Were You Forced To Quit? Understanding Constructive Discharge

Were You Forced To Quit- Understanding Constructive Discharge

It is fairly common for some employees to quit their jobs because they find the working conditions to be intolerable. A constructive discharge occurs when an employee is forced to quit because of working conditions that are illegal. Even if you quit your job, you may have valid grounds to file a wrongful termination lawsuit if your employer attempted to force you out for illegal reasons. The attorneys at Swartz Swidler may be able to help you to determine whether or not you have the grounds for a lawsuit.

What is a constructive discharge?

If you felt that the conditions at your job were so bad that your only choice was to quit, it is a constructive discharge. Under the law, you will be treated as having been fired because you were pushed out.

Proving that you had no choice but to quit

In order to prevail on a constructive discharge claim, you will need to be able to prove the following elements:

  • The working conditions that you were subjected to were illegal.
  • You filed a complaint about the conditions, but the conditions continued.
  • The conditions were so poor that any reasonable person in your position would have quit.
  • You quit your job because of the poor treatment that you received.

If you prevail in a claim of constructive discharge, you will be able to recover monetary damages from your former employer.

Proving that your constructive discharge was illegal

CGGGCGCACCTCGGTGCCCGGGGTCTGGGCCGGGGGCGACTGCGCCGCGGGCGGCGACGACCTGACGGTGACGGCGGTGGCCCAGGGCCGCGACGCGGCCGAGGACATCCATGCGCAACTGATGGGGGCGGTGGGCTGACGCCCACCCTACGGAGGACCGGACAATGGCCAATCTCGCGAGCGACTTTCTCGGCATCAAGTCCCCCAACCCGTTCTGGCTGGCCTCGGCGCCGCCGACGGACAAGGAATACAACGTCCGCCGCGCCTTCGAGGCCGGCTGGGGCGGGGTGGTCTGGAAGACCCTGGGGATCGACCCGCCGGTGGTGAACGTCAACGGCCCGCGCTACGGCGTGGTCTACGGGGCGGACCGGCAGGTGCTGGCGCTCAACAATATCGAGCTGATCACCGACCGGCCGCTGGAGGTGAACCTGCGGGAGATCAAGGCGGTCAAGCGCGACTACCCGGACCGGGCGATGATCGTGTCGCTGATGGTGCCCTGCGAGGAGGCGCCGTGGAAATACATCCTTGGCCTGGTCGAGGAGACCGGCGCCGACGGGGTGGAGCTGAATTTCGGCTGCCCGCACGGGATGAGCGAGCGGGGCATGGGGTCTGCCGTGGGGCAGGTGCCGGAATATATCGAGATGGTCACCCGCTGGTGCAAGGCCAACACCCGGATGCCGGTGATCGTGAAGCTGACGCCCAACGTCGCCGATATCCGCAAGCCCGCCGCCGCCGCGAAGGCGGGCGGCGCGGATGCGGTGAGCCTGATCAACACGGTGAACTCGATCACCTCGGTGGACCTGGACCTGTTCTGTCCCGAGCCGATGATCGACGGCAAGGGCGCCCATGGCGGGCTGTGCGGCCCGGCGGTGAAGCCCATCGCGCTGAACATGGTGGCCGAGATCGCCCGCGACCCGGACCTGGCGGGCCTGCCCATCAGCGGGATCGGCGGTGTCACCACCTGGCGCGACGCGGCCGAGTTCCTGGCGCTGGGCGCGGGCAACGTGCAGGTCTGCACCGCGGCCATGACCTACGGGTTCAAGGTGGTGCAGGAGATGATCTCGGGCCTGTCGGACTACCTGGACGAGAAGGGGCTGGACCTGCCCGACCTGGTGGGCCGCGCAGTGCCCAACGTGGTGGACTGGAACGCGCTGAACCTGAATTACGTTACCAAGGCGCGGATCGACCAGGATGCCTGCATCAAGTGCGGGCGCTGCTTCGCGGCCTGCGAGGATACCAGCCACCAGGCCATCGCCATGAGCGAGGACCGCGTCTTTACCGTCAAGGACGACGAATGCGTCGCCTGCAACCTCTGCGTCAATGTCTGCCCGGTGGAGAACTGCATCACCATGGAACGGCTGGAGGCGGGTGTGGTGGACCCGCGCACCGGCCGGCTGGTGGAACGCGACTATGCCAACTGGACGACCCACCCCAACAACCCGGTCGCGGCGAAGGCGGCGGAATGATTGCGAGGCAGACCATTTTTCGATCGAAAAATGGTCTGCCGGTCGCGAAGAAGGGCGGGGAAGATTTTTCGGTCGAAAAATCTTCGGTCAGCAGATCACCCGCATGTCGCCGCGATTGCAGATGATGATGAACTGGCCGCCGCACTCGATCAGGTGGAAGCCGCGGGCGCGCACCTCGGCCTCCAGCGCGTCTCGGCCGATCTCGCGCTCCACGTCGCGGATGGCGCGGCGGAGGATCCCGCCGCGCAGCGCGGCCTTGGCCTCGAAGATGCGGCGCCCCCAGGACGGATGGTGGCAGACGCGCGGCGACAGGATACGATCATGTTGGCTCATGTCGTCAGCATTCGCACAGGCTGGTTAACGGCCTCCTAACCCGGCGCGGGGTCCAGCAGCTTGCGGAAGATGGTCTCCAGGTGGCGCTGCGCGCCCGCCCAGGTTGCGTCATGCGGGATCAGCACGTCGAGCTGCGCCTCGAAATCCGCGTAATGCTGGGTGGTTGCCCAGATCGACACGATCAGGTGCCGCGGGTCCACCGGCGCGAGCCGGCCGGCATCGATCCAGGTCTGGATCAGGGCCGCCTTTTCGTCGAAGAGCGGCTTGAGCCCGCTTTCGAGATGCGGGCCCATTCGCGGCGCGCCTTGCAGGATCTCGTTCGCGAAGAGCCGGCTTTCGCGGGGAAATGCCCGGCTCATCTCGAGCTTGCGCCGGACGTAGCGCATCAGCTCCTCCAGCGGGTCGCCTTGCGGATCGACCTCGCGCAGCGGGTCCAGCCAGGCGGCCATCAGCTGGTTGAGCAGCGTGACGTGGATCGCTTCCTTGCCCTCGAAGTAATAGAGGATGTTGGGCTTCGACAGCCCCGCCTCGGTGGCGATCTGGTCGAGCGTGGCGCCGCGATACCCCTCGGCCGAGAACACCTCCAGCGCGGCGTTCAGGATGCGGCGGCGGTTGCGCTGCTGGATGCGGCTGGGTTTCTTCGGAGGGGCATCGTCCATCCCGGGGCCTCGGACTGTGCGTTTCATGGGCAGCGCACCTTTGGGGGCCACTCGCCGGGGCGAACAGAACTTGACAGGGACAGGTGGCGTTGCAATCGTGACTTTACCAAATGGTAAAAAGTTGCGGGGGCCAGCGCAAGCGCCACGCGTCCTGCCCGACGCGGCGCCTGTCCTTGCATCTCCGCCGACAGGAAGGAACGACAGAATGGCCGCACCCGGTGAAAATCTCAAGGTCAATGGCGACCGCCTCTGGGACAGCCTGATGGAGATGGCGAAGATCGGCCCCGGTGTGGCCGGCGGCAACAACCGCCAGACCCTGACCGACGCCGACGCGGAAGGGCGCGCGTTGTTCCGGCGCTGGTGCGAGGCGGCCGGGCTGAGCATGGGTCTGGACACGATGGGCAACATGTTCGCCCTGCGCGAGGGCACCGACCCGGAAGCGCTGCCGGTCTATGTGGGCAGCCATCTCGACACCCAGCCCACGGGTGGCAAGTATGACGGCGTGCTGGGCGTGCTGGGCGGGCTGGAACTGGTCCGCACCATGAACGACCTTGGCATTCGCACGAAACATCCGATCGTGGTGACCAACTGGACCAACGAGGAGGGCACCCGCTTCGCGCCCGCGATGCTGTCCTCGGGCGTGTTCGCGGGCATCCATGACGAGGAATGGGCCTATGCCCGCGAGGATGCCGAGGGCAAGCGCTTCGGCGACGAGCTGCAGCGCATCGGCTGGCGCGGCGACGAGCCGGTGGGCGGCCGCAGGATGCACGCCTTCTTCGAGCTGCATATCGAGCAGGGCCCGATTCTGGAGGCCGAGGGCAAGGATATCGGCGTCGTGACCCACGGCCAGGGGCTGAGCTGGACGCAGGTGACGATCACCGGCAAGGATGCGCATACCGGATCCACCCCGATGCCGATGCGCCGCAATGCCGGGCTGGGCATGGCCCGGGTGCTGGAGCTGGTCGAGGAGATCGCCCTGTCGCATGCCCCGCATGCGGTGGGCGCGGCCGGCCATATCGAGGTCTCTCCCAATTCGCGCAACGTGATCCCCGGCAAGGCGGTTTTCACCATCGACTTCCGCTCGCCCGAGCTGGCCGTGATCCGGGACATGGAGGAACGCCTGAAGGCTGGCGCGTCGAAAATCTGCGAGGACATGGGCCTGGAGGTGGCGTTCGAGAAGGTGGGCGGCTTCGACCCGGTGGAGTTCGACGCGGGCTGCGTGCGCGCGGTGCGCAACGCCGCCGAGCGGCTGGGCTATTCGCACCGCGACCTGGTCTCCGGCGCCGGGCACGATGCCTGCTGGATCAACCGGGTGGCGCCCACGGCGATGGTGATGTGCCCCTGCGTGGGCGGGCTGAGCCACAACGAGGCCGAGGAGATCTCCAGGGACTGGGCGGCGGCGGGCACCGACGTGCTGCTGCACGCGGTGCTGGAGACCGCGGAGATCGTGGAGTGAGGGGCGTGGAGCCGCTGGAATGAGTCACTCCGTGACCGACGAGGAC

A majority of employees are at will, meaning that their employers can fire them at any time as long as the reason for doing so is not illegal. Simply proving that you were forced to quit is not enough. You must also prove that the reason that you were forced to quit were illegal. Examples of illegal reasons could include ongoing sexual harassment, retaliation for complaints and others.

Discrimination and harassment

If you are a member of a protected class and were discriminated against by your employer or coworkers, you may have a constructive discharge case if you quit because of it. You may want to ask your lawyers at Swartz Swidler if you have sufficient grounds under this basis.

Retaliation

Employers are prohibited under multiple state and federal laws from retaliating against workers for engaging in a protected activity. This may include filing discrimination complaints, applying for workers’ compensation benefits, whistleblowing or complaining about sexual harassment. If your employer took any adverse job action against you, you may have the grounds to sue.

Breach of contract

If you were employed under a contract that stated that you could only be fired for cause, you may be able to sue your employer for breaching the contract if he or she forced you to quit.

Potential damages

If you prevail on your claim, your employer will have to pay you monetary damages. The damages that might be available to you will depend on why your employer forced you to quit. You may be entitled to the following:

  • Back pay
  • Front pay
  • Legal and attorney fees
  • Compensatory damages
  • Punitive damages if your employer’s actions were especially egregious
  • Unemployment Benefits

Employees who quit their jobs voluntarily are normally ineligible for unemployment benefits. However, you may be able to collect them if your quitting was a constructive discharge. You will need to explain that you quit because of your employer mistreating you when you apply.